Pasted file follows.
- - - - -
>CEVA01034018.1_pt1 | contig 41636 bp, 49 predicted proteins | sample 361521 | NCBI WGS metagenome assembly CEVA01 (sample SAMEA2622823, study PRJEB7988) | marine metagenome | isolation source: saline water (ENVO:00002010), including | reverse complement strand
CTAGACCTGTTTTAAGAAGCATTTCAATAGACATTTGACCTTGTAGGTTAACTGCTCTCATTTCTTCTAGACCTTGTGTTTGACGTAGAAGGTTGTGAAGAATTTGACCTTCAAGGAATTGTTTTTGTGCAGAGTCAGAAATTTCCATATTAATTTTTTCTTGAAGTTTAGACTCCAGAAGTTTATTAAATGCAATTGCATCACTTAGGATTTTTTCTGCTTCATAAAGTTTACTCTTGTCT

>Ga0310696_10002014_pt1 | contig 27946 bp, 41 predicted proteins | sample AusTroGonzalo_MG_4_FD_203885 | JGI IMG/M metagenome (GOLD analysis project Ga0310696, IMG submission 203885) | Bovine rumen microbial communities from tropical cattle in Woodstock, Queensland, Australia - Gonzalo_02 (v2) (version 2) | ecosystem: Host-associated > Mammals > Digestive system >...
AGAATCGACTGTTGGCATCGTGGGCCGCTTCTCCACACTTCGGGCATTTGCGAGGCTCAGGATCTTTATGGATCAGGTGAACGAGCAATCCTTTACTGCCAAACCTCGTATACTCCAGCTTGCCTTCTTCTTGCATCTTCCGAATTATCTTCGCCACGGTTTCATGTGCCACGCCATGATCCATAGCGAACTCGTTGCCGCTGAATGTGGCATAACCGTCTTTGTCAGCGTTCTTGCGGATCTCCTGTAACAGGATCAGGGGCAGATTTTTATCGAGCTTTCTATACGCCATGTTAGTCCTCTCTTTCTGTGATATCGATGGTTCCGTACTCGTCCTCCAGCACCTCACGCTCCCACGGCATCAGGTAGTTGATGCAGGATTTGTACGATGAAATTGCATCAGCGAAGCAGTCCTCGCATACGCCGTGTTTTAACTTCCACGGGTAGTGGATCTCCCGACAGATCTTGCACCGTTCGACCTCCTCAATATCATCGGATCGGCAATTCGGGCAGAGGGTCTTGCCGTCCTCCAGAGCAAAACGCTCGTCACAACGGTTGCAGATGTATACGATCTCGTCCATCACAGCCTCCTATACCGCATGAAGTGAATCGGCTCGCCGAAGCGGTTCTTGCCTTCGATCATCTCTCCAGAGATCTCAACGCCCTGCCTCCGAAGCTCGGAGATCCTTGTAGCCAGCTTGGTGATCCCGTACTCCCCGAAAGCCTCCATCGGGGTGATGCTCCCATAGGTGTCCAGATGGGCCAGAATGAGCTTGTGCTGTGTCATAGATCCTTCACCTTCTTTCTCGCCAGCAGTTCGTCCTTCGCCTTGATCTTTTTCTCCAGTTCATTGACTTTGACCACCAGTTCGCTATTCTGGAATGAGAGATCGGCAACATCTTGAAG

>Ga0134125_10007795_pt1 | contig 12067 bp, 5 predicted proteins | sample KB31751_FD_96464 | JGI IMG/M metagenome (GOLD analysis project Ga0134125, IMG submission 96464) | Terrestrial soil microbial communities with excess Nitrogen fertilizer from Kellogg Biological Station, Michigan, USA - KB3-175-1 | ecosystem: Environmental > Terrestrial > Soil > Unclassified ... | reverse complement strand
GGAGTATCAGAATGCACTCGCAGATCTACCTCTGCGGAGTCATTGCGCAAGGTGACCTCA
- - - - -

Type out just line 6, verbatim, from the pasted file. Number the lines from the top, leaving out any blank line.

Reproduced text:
GGAGTATCAGAATGCACTCGCAGATCTACCTCTGCGGAGTCATTGCGCAAGGTGACCTCA